We are pleased to announce that Tropikos, John Akomfrah’s stunning RTP film commission, has been acquired by the Arts Council Collection to mark its 70th anniversary.
Described by Mark Brown, in The Guardian (15 January 2016), as “an experimental 16th-century costume drama filmed on the banks of the river Tamar … exploring the relationship
between waterways in south-west England and the slave trade”, Tropikos transforms the landscape along the Tamar Valley into the setting for a sixteenth-century port of exploration on the African continent in order to reveal the deep-rooted and darker history of the river.
Informed by historical accounts of the slave traders based in Plymouth, whilst also referencing classic literature, specifically Milton’s Paradise Lost (1667) and Shakespeare’s The Tempest (1611), the film is a fictional narrative, re-imagining some of the first “encounters with the other”, as Akomfrah puts it, in a period when Britain’s position as a global, seafaring power coincided with the enforced displacement of millions of African people across the Atlantic. Employing the tactics of Bertolt Brecht’s ‘theatre of alienation’, the artist presents a series of ‘tableaux vivantes’, which feel both archaic and imaginary, yet whose startling juxtapositions disrupt a simple identification with the characters depicted, demanding a conscious consideration of the constructed narrative. African and European locations blur, and characters and goods overlap with each other, as a representation of the faded traces of stories that we are asked to re-think afresh.
John Akomfrah (born 1957, Accra, Ghana) is an artist and filmmaker, based in London, whose works are characterised by their investigations into memory, post-colonialism, temporality and aesthetics, often exploring the experience of the African diaspora in Europe and the USA. Akomfrah was a founding member of the influential Black Audio Film Collective, in 1982, along with the artists David Lawson and Lina Gopaul (amongst others), with whom he still collaborates today, as Smoking Dogs Films.
On the 15th January 2016 the Arts Council Collection announced that Tropikos was one of eight new commissions acquired by the collection in order to celebrate it’s 70th anniversary. The commissions, also including works by Hurvin Anderson, Marvin Gaye Chetwynd, Ryan Gander, Mark Leckey, Heather Phillipson, Keith Piper and Katie Paterson, will all go on display in 2016 before joining the collection.
Tropikos (2014) – directed by John Akomfrah, and produced by Smoking Dogs Films (Lina Gopaul and David Lawson) – was commissioned by the River Tamar Project, and premiered at Devonport Guildhall in October 2014, as part of the It’s All About the River film festival. The commission was made possible with support from Plymouth University and Arts Council England, with kind contributions from the Elephant Trust and the George Melhuish Bequest and Smoking Dogs.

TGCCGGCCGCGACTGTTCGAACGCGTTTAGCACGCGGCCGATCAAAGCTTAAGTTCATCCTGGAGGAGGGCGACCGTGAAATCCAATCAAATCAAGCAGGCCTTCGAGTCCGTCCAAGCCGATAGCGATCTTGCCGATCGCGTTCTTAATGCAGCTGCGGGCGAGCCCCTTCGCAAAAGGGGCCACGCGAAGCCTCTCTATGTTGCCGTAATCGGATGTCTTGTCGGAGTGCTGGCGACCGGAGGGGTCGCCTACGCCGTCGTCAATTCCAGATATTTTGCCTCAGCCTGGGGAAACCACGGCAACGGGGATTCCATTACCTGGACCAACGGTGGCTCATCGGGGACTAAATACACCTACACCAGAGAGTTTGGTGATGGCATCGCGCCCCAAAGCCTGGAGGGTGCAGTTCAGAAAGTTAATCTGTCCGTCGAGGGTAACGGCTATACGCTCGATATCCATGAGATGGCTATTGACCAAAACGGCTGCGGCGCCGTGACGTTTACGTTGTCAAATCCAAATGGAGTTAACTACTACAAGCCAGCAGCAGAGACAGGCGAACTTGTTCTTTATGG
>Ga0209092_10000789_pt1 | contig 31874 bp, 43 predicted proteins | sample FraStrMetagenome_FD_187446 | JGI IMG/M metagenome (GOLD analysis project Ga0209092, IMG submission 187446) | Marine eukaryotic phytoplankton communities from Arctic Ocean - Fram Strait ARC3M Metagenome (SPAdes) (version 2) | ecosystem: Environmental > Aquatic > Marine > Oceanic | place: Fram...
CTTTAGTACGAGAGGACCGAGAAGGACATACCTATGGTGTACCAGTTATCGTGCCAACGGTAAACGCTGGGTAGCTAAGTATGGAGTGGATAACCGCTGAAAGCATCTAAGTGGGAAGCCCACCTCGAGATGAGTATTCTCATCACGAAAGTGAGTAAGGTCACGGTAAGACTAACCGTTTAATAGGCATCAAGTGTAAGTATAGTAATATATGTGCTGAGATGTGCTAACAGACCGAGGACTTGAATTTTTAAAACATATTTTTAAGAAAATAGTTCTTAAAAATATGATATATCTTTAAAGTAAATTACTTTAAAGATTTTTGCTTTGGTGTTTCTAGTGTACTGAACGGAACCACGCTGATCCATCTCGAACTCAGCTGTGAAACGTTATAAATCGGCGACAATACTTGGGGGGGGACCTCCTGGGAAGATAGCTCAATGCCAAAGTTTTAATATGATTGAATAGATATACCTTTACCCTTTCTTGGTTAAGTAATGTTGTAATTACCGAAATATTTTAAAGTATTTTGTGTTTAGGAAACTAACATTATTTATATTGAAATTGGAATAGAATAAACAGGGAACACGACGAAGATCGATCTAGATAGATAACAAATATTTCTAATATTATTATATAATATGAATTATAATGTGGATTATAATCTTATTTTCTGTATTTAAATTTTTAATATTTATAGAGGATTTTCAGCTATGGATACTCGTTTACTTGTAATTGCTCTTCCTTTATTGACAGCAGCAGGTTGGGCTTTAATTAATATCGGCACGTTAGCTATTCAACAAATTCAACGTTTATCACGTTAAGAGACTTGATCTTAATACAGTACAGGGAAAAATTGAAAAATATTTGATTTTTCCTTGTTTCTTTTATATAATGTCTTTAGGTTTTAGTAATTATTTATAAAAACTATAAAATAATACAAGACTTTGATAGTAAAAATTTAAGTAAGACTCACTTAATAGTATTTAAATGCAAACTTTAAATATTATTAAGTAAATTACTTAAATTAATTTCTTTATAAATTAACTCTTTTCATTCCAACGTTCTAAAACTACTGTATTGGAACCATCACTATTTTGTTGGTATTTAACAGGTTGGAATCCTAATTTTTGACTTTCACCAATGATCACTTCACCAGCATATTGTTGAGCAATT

Artist, musicians, and writers have responded to the context of the River Tamar and have been part of its energy for centuries and, like all places, the resulting artworks become a record of its history. This history is important to the River Tamar Project as we can draw direct parallels to the intentions of our project and why art is important at moments of environmental and cultural shifts.
The results of this relationship between artist and riverscape are artworks that resonate with the area and its socio-economic and cultural history, as well as exploring universal issues. For instance, the celebrated British landscape JMW Turner who painted countless seascapes and river scenes was drawn to the Tamar Valley several times, notably around 1813-15. The significance of his work captured a period of industrial revolution, which led to a national reputation for Plymouth. Also, for our project now, his work presents the physical change of the coast and riverside, and identifies the infrastructure and design of this period.
by Owl Project and Ed Carter
Electro-acoustic musical machinery powered by the River Tyne
Flow is a tidemill – a floating building on the River Tyne that generates its own power using a tidal waterwheel. The onboard instruments respond to the constantly changing environment of the river, generating sound and data.
A fantastic article – LA’s concrete storm drains conceal a living, breathing waterway that has rarely been explored – until now by Rory Carroll in yesterday’s Guardian newspaper.
A scorching morning in the San Fernando valley and I am driving up and down Balboa Boulevard, parks and fields either side of the motorway, lost. The talking GPS on my dashboard has lapsed into silence, defeated by an arcane destination with no zip code. I spy a park attendant emptying a bin and pull over to ask directions. He eyes me, baffled. I wonder if he is deaf and repeat the question. He still looks confused. “Did you say river?” Yes, I reply. Where is the river? He shakes his head. “What river?”
River Runs – they certainly do – an amazing artists project.
Just missed this at Modern Art Oxford
URBONAS STUDIO: NOMEDA & GEDIMINAS URBONAS, TRACEY WARR, GIACOMO CASTAGNOLA
This month we welcome Nomeda & Gediminas Urbonas for a three-week artist residency in the Project Space. Nomeda and Gediminas are working with writer Tracey Warr and architect Giacomo Castagnola to turn the Project Space into a temporary River Research Centre.
The artists will invite visitors to explore the role that rivers play in defining our sense of individual and collective belonging, how we might imitate water birds, animals, plants and fish to adapt to an environment with rising water levels, and why and how water is important to us.